Responsive Design, Server-Side Feature Detection, and a Big Mess
A couple days ago, Jason Gigsby (@grigs) highlighted this post by Dave Olsen on responsive design from the server-side. The biggest thing that caught my attention was his focus on user-agent detection for altering the delivery of content.
There is some sensible stuff in there; it’s worth your time. In particular, I can see the value in delivering different kinds of resources to different targets, especially in the case of video or images, where resolution and bandwidth may be constrained. That’s a big part of what is driving the responsive
<picture> discussion, in fact. But a heavy emphasis or long-term reliance on user-agent detection rubs me the wrong way.
Front end designers and developers have in the last few years finally stopped relying on user-agent detection to make their sites behave in particular ways. That’s a good thing; user-agent detection is often unreliable and finicky; it’s certainly in a constant state of flux. That’s only going to be more true as more mobile browsers allow users to set their user agent, and as browsers for mobile and desktops converge, a la Chrome for Android.
There may be times when user-agent detection is an appropriate strategy on the back end – I’m not sure what they might be, but I’m willing to allow that there are situations in which it may make sense. However, Olsen was explicitly talking about front-end design, albeit from the perspective of back-end development. When someone starts talking about serving different content based on user-agent, I can’t see that working out well for users in the long run. Olsen himself may be a good enough developer to avoid doing stupid things with user-agent detection, but are all other back end devs equally disciplined? In other words, it may be just fine for him, but evangelizing for the practice may land us all in a world of trouble down the line. After all, it’s happened before.
Then I read through the discussion, and this line in Ronan Cremin’s comment stuck out:
A great mobile experience needs to be designed for mobile from the outset, not a rejiggered version of an existing site. Any mobilization solution that utilizes the same basic chunk of HTML delivered to desktop and mobile is missing an opportunity.
The first half of that is quite right, of course; a great mobile experience does need to be designed for mobile from the outset, and rejiggering an existing site will never be optimal. (It is, I should note, still a good step in the right direction for websites whose proprietors can’t afford an immediate full redesign.) I’m increasingly a proponent of the “mobile first” paradigm of design: I consider mobile from the very beginning of my design flow, and it’s actually the first CSS layout I build. Media queries progressively enhance the functionality of larger screens just as other CSS properties progressively enhance the functionality of more capable browsers.
The second half of this quote runs right up against the same thing that was making me uncomfortable in Olsen’s article, though. I never want to prevent a user from getting access to certain content simply because they’re on a smaller screen (or an alternate format like a screenreader; it’s too easy to overlook the accessibility concerns inherent in discussions like this). I always want to deliver the same content, however vast the differences in presentation.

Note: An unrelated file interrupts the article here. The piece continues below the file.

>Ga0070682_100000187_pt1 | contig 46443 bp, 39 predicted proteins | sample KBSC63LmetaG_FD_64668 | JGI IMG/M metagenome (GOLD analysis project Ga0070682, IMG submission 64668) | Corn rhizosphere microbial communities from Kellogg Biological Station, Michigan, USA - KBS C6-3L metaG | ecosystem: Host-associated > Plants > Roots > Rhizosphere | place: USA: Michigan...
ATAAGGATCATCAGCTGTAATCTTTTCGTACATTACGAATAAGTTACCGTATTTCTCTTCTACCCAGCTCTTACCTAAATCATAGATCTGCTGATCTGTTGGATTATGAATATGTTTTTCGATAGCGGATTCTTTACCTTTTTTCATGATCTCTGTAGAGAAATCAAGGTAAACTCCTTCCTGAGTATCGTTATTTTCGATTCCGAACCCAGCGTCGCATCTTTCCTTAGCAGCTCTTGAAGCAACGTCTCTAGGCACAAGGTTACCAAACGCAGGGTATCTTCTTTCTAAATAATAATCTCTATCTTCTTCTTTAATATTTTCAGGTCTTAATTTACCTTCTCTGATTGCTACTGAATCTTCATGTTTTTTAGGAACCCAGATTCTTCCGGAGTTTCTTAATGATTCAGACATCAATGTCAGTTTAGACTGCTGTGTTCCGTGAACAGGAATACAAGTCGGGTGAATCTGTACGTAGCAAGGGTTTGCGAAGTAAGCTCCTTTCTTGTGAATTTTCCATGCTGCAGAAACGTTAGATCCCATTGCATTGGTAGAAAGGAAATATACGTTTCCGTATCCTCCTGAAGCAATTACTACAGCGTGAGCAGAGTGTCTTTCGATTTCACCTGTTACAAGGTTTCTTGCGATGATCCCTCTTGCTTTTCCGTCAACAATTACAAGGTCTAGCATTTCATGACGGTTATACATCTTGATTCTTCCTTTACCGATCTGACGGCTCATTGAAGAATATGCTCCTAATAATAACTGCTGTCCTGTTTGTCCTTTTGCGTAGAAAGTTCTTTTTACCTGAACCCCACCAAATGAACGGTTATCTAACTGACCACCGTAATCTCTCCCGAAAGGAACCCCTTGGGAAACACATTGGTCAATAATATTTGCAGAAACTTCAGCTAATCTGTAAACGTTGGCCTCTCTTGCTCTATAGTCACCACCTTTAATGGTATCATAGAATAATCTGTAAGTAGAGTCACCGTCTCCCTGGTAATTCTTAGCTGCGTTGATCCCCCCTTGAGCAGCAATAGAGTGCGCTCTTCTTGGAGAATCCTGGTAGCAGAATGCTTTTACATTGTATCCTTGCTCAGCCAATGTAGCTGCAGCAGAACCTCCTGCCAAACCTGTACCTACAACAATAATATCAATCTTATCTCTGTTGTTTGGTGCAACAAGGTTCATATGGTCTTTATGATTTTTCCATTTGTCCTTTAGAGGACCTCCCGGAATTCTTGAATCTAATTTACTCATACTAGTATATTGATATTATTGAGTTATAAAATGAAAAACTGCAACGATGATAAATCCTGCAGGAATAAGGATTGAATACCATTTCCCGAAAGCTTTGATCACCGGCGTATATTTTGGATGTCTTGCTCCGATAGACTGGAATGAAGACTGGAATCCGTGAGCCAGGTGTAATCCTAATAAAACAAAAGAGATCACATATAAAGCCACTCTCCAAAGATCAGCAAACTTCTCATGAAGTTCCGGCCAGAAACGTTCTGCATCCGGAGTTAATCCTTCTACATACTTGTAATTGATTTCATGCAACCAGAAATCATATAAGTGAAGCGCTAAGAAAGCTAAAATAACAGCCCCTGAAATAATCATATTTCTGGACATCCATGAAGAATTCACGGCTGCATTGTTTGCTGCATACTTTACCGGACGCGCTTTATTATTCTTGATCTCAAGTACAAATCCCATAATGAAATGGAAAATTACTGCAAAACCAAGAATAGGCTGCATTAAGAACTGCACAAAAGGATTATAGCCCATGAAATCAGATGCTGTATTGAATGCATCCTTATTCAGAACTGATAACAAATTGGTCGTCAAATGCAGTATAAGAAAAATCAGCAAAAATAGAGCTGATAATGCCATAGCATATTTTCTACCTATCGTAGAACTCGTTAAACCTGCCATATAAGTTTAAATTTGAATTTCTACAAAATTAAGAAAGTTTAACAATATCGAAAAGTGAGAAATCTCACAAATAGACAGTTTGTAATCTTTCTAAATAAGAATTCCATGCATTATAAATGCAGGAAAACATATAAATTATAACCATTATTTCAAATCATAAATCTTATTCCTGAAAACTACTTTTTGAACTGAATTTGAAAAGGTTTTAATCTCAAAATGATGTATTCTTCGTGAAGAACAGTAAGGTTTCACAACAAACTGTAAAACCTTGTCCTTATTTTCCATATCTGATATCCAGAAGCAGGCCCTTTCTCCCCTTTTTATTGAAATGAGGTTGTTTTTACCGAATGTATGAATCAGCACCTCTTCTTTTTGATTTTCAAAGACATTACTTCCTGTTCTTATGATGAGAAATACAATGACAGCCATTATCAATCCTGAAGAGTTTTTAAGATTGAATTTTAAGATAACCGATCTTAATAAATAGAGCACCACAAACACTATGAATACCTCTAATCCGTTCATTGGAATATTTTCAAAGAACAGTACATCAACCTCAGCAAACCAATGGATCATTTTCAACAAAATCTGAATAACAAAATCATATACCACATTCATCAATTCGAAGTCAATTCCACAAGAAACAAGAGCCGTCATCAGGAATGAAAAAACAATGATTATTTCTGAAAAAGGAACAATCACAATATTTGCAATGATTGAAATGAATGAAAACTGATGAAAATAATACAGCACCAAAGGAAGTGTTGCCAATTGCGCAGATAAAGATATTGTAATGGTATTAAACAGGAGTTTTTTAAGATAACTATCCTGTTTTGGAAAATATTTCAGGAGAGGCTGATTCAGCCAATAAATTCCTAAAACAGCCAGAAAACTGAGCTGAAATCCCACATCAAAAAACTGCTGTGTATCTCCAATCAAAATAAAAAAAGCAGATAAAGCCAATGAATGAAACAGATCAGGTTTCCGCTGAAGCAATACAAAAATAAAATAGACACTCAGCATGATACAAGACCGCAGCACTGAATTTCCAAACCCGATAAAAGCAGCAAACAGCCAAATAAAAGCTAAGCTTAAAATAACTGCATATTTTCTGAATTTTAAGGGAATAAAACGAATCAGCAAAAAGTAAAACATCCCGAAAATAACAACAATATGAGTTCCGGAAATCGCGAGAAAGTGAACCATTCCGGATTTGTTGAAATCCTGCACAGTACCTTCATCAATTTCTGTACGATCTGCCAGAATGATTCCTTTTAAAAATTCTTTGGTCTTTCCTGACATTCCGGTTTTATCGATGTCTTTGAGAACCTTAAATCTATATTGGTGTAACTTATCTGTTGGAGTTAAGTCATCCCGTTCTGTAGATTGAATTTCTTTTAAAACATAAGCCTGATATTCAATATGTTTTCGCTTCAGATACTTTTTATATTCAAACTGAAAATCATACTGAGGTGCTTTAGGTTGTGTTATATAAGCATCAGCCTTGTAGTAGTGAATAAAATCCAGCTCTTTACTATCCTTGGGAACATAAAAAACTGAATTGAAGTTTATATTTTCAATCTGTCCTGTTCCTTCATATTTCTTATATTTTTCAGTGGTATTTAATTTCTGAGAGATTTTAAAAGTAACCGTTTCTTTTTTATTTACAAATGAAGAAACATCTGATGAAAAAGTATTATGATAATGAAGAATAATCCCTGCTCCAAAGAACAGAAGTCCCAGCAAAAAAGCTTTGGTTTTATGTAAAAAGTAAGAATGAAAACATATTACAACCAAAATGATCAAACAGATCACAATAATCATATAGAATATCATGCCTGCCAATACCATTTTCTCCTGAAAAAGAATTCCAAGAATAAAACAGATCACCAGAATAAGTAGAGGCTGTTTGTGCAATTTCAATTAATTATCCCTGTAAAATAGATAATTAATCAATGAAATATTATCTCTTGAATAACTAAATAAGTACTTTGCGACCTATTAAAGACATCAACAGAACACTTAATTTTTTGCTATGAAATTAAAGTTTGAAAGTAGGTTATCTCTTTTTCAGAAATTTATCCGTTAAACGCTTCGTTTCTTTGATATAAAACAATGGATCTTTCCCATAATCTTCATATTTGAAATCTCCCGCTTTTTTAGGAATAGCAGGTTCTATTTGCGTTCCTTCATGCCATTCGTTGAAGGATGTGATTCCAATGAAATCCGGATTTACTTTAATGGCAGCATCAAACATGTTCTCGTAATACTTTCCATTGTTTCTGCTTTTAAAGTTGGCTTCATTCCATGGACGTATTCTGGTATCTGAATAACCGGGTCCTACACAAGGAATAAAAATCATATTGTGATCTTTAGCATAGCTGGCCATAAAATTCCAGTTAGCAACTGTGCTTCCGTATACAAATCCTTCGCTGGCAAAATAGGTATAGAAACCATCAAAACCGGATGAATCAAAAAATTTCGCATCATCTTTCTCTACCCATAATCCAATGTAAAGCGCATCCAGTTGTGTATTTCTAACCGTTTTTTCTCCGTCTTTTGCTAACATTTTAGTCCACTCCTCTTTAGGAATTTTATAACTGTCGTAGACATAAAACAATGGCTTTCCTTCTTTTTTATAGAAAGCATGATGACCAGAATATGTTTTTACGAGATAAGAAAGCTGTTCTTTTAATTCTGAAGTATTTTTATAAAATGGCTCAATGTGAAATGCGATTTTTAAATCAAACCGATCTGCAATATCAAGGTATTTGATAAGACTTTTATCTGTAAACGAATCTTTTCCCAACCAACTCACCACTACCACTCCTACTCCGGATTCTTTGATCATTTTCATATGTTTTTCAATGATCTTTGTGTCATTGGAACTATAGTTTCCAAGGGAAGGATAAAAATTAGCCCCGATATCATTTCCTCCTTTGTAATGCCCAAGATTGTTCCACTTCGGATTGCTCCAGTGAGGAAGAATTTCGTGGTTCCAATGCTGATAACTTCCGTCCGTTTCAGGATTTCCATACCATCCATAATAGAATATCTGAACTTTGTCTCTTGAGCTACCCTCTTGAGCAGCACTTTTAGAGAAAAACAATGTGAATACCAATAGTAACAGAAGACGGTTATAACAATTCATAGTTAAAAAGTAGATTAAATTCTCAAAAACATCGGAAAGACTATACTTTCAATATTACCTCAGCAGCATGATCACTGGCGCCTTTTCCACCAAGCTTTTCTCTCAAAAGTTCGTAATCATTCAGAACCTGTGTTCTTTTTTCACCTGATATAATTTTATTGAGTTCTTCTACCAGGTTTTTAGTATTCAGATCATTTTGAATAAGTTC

There is no question that data can and often should be displayed differently to a user based on the size of their screen, their bandwidth, etc., especially in the case of web applications as opposed to ordinary websites. Reflowing the content, applying alternate styles more friendly to touch, finding ways to deal with perceived relative importance as proportions change – these are all good and even necessary ways of responding to the vast differences between a smartphone, a 15″ notebook and a 27″ 1080p monitor. Different contexts may demand different presentation – but we should always let the user get the same data.
Returning for a moment to the ongoing discussion of a proposed
<picture> element, one of the concerns I raised in a comment that has since been raised by one of the leaders of the project is guaranteeing that the user can get to the highest resolution of the image, even if it’s not the image originally loaded by the page. If I’m on my phone, I may want a site to save me bandwidth and time by loading a lower-resolution image that is appropriate to my screen. But I don’t want this to prevent me from getting to that high-resolution image if I decide it would make a great wallpaper.
Schemes that rely on user-agent detection, instead of fixed standards, seem to run a much greater risk of preventing agnostic access to all the data on the site. For the record, I think that’s a bad thing. Again, there may be ways and places in which user-agent detection is helpful. Some of the stopgap solutions people are putting in place while browsers catch up to the needs of responsive design are great examples. But these should not be understood to be long-term patterns or solutions.
Rather, we should be pushing for better browser capabilities and web standards to support responsive design. If we need bandwidth data, we should ask the browsers to provide it. If we need support for a responsive image element, we should ask the browsers to provide it. The beauty of web standards is that if you think of something beneficial and lay out it carefully, you can submit it and see it get traction. Driving the web towards standards-based approaches works in everyone’s favor.
All that said, I’m still a newbie in a lot of ways, so hit me with your best arguments why I’m wrong. We’ll all come out smarter, perhaps me most of all.